Thu. Feb 20th, 2020

‘The magic flute’, two-dimensionality as a prodigy | Culture

The magic Flute It is the second title in the current season that the Teatro Real retakes, with production included, from its wardrobe. The other has been L’elissir d’amore (Donizetti) in the beach vision of Damiano Michieletto. In the case of the Mozartian flute, in celebrated scenic setting of the Australian Barrie Kosky and Suzanne Andrade. You have to have a lot of confidence to come back four years later. But the bet is winning, this production can with everything, it can be seen countless times and you can even come with children (separate ticket prices), and always excited. On the other hand, ingenious scenic productions, loaded with good taste and entertaining as rarely happens in opera do not abound. So the result proves them right and people get excited, tickets are sold out and everyone leaves Real with a smile from ear to ear.

It is known the scenic plot proposed by Andrada and Kosky, a silent film production on which singers are embedded, honoring key figures of the moment, Papageno as Buster Keaton, Pamina as Louise Brooks, etc. But there is more, it is a bet as ambitious as it is foolish to capture in two dimensions the fantastic universe of this opera. And the visual references extend to the cartoon, pop or those star visions of the magic lantern, with special mention for the visual animator Paul Barritt.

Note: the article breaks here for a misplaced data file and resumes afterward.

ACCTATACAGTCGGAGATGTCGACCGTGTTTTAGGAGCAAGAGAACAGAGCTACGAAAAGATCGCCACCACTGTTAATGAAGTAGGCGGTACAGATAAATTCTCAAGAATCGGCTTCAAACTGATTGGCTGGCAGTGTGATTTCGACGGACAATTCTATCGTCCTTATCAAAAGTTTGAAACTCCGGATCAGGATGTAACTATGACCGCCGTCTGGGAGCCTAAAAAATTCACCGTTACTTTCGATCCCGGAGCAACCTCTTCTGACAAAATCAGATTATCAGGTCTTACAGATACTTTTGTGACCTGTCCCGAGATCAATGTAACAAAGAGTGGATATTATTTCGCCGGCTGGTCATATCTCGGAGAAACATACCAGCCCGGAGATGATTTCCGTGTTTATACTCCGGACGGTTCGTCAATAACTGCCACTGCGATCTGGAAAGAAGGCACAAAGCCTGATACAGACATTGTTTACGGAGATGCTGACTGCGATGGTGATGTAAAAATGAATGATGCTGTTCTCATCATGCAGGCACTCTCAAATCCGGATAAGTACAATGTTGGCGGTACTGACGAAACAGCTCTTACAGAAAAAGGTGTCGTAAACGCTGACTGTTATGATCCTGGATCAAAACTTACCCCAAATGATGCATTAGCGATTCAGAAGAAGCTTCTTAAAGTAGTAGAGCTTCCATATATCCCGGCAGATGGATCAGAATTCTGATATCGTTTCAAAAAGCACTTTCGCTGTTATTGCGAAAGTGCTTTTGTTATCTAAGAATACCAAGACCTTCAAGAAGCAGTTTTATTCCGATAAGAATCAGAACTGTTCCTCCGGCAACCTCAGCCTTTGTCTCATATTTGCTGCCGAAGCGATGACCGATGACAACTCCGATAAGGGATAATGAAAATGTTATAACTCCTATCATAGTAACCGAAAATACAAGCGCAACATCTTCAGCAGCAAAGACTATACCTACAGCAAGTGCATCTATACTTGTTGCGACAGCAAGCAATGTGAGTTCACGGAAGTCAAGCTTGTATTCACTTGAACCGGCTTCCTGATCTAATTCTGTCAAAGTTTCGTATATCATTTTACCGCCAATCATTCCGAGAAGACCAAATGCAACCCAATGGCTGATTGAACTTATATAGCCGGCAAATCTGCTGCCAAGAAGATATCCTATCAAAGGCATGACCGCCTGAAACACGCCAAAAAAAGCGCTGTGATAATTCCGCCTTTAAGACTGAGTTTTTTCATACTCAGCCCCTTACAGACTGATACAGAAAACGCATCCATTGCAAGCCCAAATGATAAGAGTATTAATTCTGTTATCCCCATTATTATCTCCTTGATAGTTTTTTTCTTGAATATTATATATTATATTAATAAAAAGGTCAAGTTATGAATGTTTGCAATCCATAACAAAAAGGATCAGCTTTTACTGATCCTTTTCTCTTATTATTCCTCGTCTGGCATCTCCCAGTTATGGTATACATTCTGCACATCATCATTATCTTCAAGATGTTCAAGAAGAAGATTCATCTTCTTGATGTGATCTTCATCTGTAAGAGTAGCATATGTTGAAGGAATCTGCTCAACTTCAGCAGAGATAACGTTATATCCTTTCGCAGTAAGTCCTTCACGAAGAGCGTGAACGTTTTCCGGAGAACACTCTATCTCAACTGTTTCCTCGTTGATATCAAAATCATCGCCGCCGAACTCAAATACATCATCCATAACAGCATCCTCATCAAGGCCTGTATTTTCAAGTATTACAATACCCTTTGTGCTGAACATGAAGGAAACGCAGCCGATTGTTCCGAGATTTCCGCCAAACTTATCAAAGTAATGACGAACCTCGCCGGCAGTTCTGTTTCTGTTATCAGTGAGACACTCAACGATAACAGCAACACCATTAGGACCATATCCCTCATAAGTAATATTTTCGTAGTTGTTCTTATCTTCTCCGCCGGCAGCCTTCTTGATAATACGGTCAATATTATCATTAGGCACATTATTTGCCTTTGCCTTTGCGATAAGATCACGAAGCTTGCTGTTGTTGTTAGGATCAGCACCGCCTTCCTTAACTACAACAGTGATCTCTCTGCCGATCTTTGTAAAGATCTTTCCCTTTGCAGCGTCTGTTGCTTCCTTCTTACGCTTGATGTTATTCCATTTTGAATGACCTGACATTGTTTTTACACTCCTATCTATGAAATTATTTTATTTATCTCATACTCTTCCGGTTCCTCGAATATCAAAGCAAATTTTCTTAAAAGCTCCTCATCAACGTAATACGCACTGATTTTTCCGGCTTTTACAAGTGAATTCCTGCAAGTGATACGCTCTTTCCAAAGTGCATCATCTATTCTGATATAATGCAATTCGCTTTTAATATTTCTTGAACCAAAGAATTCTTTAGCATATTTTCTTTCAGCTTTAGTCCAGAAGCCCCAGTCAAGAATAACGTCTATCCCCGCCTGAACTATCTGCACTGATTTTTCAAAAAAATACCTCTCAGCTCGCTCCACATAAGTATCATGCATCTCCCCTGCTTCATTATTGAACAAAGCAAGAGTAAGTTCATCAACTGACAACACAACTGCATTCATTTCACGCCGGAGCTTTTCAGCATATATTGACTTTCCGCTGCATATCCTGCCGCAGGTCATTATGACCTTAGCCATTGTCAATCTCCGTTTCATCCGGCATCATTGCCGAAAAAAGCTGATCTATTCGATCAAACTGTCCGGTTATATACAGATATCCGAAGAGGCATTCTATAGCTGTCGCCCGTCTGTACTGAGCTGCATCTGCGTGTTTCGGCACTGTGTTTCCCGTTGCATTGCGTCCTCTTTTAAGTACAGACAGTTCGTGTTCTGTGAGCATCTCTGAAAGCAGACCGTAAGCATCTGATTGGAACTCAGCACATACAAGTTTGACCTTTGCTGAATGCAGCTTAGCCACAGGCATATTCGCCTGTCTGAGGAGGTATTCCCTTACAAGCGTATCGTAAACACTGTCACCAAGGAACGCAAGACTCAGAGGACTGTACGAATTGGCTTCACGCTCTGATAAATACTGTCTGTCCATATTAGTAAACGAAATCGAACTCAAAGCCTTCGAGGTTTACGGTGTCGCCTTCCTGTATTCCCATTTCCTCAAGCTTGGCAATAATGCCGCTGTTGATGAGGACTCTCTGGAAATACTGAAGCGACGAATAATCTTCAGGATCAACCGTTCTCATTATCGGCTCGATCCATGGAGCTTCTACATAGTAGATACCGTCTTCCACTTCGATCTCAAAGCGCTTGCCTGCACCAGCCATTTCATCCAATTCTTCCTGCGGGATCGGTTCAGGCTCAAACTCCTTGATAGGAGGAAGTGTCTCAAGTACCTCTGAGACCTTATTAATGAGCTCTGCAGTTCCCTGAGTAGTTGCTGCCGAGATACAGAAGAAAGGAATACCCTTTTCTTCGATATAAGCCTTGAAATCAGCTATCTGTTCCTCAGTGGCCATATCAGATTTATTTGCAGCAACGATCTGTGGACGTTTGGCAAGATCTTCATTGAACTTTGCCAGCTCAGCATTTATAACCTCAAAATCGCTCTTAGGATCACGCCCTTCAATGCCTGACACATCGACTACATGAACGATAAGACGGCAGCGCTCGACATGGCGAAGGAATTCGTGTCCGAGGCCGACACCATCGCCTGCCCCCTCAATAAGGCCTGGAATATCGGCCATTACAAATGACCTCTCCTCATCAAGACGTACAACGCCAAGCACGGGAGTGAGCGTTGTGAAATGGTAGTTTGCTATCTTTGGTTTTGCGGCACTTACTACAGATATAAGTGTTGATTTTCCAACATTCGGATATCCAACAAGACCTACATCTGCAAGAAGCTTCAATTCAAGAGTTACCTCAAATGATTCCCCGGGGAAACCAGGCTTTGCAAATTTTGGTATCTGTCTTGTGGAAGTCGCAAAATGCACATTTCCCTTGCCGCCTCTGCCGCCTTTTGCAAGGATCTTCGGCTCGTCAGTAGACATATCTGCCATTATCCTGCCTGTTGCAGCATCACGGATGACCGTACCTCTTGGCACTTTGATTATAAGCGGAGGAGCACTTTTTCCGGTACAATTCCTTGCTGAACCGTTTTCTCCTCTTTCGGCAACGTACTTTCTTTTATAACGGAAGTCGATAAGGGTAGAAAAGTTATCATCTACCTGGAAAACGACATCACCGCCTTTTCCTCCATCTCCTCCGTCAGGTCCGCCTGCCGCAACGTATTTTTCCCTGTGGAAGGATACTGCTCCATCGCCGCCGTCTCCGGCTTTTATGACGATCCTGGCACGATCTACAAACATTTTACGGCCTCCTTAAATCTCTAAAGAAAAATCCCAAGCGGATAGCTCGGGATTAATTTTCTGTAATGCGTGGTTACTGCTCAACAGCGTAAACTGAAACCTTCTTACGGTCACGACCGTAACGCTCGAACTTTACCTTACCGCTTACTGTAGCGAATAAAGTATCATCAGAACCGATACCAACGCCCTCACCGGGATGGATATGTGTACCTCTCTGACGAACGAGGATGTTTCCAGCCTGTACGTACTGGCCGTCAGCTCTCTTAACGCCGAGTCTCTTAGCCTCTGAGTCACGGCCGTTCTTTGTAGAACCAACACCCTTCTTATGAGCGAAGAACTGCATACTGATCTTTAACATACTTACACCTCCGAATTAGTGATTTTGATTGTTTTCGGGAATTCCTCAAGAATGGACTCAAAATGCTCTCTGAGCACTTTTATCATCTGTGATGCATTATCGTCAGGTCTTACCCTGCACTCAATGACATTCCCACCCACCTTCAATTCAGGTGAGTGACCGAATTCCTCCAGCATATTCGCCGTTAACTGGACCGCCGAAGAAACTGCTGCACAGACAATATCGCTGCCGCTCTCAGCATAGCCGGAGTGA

It is noteworthy that all the spoken text has been reduced to the slightest expression and put on screen by way of the labels of the old silent cinema, with an accompaniment of pianoforte by Ashok Gupta, which touches fragments of a couple of Mozart’s fantasies.

To achieve success, the synchronization of singers almost embedded in the plane must be perfect. And as it is, the public is amazed. It is therefore grateful for the remarkable achievement of singing admirably and measuring every inch or gesture to the centimeter.


Musical director, Ivor Bolton; stage directors, Suzanne Andrada & Paul Barritt / Barrie Kosky. Cast: (day 19) Andrea Mastroni, Stanislas de Barbeyrac, Rocío Pérez, Anett Fritsch, Andreas Wolf, Ruth Rosique, Elena Copons, Gemma Coma, Alabert, Marie-Luise Dreßen, Mikeldi Atxalandabasso… Choir and Orchestra Headlines of the Royal Theater. Little Singers of the JORCAM. Royal Theatre. From January 19 to February 24.

The musical part is much more than enough, with Bolton daring with an orchestra adjusted to time criteria and risking some mismatch that the quality of the show forgives without restrictions. The vocal cast keeps some singers from four years ago, along with novelties that reach an outstanding global coral and filling. Difficult to highlight names in work so compact and memorable. The effort of the soprano Rocío Pérez who has taken his turn to replace Albina Shagimuratova in the charismatic role of Queen of the Night is appreciated. It is forced to name the other four main roles, Andrea Mastroni as Sarastro, a bass with velvet bass; Anett Fritsch, like Pamina, solid in the vocal; Stanislas de Barbeyrac as a determined Tamino and with a good timbre; and Andreas Wolf’s Papageno with more than convincing benefits.

I can not stop reviewing a message that, perhaps, the candy of the show leave a little side. At the end of the opera, when the Queen of the night and her accomplices are defeated and the light and reason overcome, the projection also abysses and the final choir, together with the protagonist couple, already sings on the three-dimensional curtain. That is, the two-dimensionality kept the opera itself trapped and it is the final victory of this one that reaches the thickness of the theater. Great message after two and a half hours of scenic virguerías to deny that third dimension.


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